Secret Defense Blu-ray Review: Twisty Secrets Hampered by Indefensible Direction

This French drama gets off to a promising start when a scientist named Sylvie (Sandrine Bonnaire) learns that her father was possibly killed by a longtime family friend instead of dying accidentally. This shocking revelation leads her to seek out the friend, Walser (Jerzy Radziwilowicz), to try to learn the truth before her brother takes retribution into his own hands. The twisty story gradually unfolds into a tale of unresolved family trauma that has the potential to explain two deaths while possibly leading to more.

Bonnaire and Radziwilowicz are coolly effective in what is essentially a two-hander, but director Jacques Rivette seems to have instructed them to play their roles as affectless as possible. Even during the anguish of a shocking accidental murder, the two leads seem mostly nonplussed and continue speaking in flat, monotone voices as if they were simply discussing the day’s weather. Very little emotions play across their faces, so we’re largely left with studying their eyes to gauge their feelings and reactions. It’s a strange approach, but somehow also feels genuinely French.

While the story is intriguing as it slowly unfolds, and wraps up with a satisfying full-circle conclusion, it’s entirely too long at three hours. Rivette seems to have forgotten that he was making a movie, not a limited series, and it’s a shame because there is a worthy sub-two hour story lurking in the weeds. He doesn’t commit the crime of throwing in needless subplots to pad the runtime. Instead, he repeatedly lets the camera roll during the times his characters are moving from point A to B. The most egregious deployment of this useless device is a 15-minute swath of wasted time where Sylvie wordlessly navigates train changes and long rides to reach Walser’s country estate, even sleeping for part of the trip. The excessive time acts to dissipate the power of the story.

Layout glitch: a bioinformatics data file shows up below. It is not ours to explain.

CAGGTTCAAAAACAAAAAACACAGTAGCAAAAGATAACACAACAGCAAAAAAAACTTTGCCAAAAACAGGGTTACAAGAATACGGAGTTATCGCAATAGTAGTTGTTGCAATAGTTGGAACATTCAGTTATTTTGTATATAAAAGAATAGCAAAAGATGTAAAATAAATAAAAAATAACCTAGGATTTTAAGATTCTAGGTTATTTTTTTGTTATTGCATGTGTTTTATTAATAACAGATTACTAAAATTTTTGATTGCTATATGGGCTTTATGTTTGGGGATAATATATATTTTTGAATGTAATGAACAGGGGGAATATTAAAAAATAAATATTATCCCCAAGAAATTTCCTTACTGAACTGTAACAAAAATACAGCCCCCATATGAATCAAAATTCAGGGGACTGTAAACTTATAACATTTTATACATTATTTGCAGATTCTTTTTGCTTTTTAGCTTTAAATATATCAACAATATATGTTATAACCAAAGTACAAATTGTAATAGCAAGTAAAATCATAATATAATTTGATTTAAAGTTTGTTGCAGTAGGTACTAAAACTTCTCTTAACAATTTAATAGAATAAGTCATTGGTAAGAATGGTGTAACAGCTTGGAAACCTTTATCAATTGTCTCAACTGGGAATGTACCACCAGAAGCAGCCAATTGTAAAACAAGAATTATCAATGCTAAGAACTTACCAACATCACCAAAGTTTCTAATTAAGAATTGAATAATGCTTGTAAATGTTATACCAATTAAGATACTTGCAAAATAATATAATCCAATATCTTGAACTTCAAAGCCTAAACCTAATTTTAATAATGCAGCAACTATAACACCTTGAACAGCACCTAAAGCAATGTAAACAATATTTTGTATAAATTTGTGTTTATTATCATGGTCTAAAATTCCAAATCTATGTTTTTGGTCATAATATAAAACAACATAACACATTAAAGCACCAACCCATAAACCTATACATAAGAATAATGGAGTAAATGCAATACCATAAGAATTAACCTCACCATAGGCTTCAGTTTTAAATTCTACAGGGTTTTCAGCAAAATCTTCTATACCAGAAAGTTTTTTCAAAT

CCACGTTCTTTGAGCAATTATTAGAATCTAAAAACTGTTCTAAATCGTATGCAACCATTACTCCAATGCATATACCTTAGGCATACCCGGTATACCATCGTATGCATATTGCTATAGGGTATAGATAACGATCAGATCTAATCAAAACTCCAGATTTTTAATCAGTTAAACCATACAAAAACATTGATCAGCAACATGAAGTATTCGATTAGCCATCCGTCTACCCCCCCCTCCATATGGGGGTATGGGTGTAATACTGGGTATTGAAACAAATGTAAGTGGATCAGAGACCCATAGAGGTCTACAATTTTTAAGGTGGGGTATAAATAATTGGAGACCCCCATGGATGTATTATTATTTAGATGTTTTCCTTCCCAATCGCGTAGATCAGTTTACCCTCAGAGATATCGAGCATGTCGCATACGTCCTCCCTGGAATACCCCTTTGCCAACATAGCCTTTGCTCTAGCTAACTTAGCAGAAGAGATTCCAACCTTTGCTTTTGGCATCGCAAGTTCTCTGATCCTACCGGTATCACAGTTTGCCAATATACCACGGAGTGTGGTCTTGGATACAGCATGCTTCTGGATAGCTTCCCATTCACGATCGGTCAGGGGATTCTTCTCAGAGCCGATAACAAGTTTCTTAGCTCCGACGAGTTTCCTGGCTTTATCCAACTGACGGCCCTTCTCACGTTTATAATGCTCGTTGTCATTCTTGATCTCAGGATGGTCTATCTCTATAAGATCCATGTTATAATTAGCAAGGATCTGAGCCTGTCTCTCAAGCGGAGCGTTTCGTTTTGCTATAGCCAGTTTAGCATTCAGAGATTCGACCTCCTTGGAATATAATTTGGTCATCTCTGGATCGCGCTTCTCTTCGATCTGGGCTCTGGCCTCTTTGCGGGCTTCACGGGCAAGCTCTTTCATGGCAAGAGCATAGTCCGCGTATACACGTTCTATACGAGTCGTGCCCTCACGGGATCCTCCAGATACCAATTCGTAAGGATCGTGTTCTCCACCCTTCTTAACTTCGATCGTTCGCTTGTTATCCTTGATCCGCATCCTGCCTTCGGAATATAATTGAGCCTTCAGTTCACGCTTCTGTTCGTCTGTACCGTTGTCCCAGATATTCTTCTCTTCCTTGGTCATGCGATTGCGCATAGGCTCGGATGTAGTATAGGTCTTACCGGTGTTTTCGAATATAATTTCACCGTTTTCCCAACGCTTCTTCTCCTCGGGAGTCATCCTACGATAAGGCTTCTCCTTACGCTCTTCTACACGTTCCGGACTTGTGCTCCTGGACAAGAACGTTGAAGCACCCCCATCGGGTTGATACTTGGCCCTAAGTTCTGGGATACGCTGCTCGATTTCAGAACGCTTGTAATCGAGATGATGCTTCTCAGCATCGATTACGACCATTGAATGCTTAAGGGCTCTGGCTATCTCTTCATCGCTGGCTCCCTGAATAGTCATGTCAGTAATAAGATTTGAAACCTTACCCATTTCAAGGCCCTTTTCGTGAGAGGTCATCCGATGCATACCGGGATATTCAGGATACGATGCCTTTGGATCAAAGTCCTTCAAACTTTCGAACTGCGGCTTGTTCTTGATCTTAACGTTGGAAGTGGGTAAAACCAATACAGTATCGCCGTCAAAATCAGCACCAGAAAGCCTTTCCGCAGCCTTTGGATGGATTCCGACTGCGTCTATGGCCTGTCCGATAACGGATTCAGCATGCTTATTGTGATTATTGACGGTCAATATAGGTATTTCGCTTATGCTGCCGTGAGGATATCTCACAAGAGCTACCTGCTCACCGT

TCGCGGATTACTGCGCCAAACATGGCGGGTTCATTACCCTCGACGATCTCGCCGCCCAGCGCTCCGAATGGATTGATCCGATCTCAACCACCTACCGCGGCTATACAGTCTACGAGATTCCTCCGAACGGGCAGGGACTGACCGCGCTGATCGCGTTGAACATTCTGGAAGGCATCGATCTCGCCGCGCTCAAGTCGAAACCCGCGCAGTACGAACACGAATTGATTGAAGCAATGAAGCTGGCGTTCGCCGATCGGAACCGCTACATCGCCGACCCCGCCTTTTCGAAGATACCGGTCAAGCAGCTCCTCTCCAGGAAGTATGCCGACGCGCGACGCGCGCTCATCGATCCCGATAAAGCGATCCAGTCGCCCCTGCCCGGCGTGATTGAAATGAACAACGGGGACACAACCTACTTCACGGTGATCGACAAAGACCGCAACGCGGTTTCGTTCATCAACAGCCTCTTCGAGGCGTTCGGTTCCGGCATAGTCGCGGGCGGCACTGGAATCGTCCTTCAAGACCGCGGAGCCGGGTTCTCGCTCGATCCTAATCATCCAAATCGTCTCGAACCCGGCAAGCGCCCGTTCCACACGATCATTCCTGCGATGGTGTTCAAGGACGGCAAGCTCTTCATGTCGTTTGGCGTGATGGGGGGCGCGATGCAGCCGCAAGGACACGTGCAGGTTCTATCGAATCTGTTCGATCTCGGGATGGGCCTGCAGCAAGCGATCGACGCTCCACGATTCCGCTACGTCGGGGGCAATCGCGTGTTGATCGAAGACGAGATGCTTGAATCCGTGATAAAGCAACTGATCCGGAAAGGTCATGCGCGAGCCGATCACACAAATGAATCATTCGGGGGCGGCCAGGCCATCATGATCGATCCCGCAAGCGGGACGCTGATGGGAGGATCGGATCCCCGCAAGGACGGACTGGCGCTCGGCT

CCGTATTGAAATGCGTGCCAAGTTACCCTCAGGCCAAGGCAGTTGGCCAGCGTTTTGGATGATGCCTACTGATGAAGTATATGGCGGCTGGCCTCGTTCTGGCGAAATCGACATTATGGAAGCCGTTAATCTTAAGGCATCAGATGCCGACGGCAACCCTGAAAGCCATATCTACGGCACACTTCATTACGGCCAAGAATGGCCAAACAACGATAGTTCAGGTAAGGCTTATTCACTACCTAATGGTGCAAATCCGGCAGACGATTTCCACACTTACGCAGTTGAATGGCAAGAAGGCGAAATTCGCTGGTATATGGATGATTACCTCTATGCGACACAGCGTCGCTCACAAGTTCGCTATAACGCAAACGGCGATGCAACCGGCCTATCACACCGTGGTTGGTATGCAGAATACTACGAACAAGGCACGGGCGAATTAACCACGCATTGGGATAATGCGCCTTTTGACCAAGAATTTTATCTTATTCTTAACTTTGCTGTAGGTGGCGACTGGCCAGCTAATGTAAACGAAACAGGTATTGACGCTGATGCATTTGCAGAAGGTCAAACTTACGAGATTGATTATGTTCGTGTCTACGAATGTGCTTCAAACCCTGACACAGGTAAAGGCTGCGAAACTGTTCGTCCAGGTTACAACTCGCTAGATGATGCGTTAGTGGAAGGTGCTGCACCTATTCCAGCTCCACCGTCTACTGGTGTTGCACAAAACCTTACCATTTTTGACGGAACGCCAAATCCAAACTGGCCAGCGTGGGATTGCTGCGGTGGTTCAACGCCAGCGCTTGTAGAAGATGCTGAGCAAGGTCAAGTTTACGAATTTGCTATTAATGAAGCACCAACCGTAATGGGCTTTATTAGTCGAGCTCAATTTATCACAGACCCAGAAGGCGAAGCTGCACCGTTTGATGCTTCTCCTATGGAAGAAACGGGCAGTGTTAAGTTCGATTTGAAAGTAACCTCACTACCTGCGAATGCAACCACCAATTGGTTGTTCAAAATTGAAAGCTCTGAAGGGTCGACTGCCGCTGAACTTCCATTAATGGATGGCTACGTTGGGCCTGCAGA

The film has received a new 4K restoration for this Blu-ray release, and the results are impressive. The images are free of all defects, with colors that appear natural and consistent through all scenes. Black tones are a bit washed out, but suitable for its era. Sound is presented in 2.0 stereo, perfectly acceptable for a soundscape that has very little happening aside from sporadic dialogue. There’s not even a score to pass the time during the film’s frequent meanderings, so sound is largely an afterthought here, but is efficiently clear of flaws when utilized. Aside from a re-release trailer and a commentary track by a film professor, there are no other bonus features. 

While Secret Defense has a fine plot and serviceable performances by its leads, Rivette’s flat direction skews it closer to the banal dramas of Claude Chabrol than the suspenseful mysteries of Alfred Hitchcock. In the hands of a different director, the story could have become a taut, highly charged classic. Instead, plot progression is hampered by dull interludes and emotionless performances, killing its tension and momentum. 

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Steve Geise

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